Friday, November 21, 2014

Discussion with Lee Harmon, Author, The River of Life... Come and Share our Thoughts... Added to Personal Favorites!

Welcome to Lee Harmon, Author of multiple books, including The River of Life... First, let me express my thanks for giving me another chance to read your work! I'm certainly happy to learn more about your personal story especially...

First, Readers, let me give you a little background by sharing a few quotes from the Introduction in this book:
  • I am an agnostic Christian.
  • I believe in God; I just don't think we know squat about Him.
  • I am a Christian in search of God.
  • I am also a liberal Christian

Ok Lee, I looked up and refreshed my understanding of what agnostic means: 
a person who believes that nothing is known or can be known of the existence or nature of God or of anything beyond material phenomena; a person who claims neither faith nor disbelief in God. 
If, as you say, you are agnostic... Why do you spend so much time and effort to discover more?

 That’s a rather strict definition you have there, but for the most part, it describes me! While it’s true that I do not believe we have sufficient knowledge yet either in religion or in science to understand the truth behind our creation or our God-experiences, I believe we are progressing in both areas. The world is shrinking. Religions are coming together, sharing knowledge and recognizing our commonalities and strengths. I think that when science and religion can fully appreciate one another, we will take a great step forward in understanding. Perhaps, as Einstein put it, we will someday know the mind of God. So I am not agnostic in the sense of believing God cannot be known, only that we are not there yet.

Somewhere in my memory, it seems like I've learned that God cannot be known. I've never quite accepted that.  You know, if God is Love, then we know Him... but, then, I tend to get simplistic about my emotions...

We’re probably closer in agreement than you imagine. Yes, God is Love. The day we simplify our concept of God, the day we manage to gather all his attributes  under one umbrella, that’s probably when we’ll come to know him better. John’s Gospel does this very well.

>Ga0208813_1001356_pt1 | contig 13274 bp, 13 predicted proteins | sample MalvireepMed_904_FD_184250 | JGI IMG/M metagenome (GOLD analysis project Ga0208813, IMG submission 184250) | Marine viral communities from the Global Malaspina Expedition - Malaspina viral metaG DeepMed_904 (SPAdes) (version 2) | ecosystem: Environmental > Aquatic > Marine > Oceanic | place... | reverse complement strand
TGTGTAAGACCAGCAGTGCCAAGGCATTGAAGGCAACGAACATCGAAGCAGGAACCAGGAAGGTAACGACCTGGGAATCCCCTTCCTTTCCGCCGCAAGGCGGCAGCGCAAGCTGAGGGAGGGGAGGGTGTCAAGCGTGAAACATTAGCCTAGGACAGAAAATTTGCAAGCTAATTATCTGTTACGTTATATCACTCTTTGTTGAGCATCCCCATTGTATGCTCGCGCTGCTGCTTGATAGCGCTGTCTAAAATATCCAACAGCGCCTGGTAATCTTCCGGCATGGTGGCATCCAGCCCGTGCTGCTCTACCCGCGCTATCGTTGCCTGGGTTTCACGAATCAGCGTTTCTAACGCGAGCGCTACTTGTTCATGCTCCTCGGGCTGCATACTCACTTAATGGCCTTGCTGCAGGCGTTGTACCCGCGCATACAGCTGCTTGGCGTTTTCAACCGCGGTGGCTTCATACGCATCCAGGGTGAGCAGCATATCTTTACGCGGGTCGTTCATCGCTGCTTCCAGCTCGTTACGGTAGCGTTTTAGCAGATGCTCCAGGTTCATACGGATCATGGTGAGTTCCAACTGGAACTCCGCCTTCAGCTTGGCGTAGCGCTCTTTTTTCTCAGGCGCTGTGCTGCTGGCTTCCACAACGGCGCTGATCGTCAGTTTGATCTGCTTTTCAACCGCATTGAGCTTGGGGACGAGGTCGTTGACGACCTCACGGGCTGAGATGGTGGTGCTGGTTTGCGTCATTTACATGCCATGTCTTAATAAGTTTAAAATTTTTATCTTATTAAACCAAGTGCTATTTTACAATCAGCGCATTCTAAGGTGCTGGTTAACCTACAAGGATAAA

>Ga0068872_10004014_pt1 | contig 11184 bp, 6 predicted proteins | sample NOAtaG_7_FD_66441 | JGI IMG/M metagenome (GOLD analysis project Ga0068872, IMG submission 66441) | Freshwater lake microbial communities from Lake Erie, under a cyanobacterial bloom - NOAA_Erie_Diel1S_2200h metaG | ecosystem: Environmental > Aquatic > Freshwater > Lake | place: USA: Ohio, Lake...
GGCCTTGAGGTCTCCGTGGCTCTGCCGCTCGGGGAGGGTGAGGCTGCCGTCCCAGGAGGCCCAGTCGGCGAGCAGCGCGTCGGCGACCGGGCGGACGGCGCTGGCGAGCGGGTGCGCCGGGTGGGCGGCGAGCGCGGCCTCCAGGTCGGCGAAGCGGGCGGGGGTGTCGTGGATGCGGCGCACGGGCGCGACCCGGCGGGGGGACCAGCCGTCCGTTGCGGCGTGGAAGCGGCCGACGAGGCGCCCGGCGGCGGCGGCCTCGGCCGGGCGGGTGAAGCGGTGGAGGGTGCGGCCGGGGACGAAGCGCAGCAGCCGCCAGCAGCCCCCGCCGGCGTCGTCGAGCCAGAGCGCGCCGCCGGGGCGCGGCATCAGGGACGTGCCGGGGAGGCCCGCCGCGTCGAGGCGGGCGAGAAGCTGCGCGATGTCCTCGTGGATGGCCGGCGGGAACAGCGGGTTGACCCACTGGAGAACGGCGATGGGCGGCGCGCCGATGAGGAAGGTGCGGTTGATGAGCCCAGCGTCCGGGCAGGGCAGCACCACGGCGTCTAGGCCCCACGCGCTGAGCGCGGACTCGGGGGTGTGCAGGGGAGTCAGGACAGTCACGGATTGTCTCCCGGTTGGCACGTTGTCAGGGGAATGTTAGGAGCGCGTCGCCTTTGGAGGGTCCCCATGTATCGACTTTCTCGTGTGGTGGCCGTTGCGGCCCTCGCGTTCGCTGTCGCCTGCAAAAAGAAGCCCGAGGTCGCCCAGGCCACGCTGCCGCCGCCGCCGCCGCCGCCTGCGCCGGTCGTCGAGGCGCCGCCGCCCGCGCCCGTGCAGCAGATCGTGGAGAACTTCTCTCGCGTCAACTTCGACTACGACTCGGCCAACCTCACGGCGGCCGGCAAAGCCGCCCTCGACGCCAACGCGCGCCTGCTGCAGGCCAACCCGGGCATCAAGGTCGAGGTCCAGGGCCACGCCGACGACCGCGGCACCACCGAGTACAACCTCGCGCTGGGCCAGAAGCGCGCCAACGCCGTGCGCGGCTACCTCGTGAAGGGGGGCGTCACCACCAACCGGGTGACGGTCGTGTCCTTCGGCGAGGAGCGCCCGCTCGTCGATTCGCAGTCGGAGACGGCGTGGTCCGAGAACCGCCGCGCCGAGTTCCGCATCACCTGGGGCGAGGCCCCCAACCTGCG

In your explanation, you lump in several different concepts that I'd think deserve more attention... "Personal God" for instance... My memory indicates that you described the indwelling of the spirit...but that it didn't last long... Bottom line, do you have God's spirit within you, as you understand it?

The short answer is yes. However, I don’t make a distinction between God and Spirit. God is Spirit (John 4:24). I also have no reason to believe I have ever experienced a personal God. There is no supernatural intelligent being speaking to me, as far as I’m aware, so its easier for me to imagine the Spirit in pantheistic terms. My thinking has often been influenced by powerful and timely waves of emotion or feeling, to the point where I call them deeply spiritual experiences, so I do believe I share common God-experiences with others whose lives are guided in the same manner. I just don’t know who or what this guide is. Let’s call this mystery the Spirit, or if you prefer, we can simply call it God.

Curiously, your description of having His Spirit within you, as defined in your book, struck home for me. Many years ago, I was involved with a business group that met to discuss the very topics we are discussing... With one added issue... They baptized in the Holy Spirit... Many spoke in tongues...

For me, my baptism came when I was alone, reading...And it was just as you described it. It was an overwhelming touch of warmth and love...during which I think I prayed for anybody and everybody and have no knowledge of how long it lasted. But it was short... I spoke in tongues and have, on occasion, revisited that experience... Like those you mentioned, though, this is not an ongoing activity... But, of course, I have not been a member of a group or church where this was part of their experience in worship...

What I've always been curious about was why and how that experience is not ongoing... My own thoughts was that, no matter what, we live in this world... And this world is just not able to sustain that devotion, unfortunately... But, no matter what, the majority of time I've felt the indwelling of the Spirit... Then, quickly have to admit, that I have also gone through times when I no longer felt His Spirit and lost myself in despair... 

It’s special, isn’t it, this Spirit? These are the experiences which convince me that we are more than matter. And yet, we can’t grab them and hold on, we can’t quite keep the emotions from slipping away. I would love someday to hear about your speaking in tongues. 

What is your opinion about why (1) there are so many, many different religions, and (2) why individuals find it so hard to accept the religion of somebody if it is not theirs?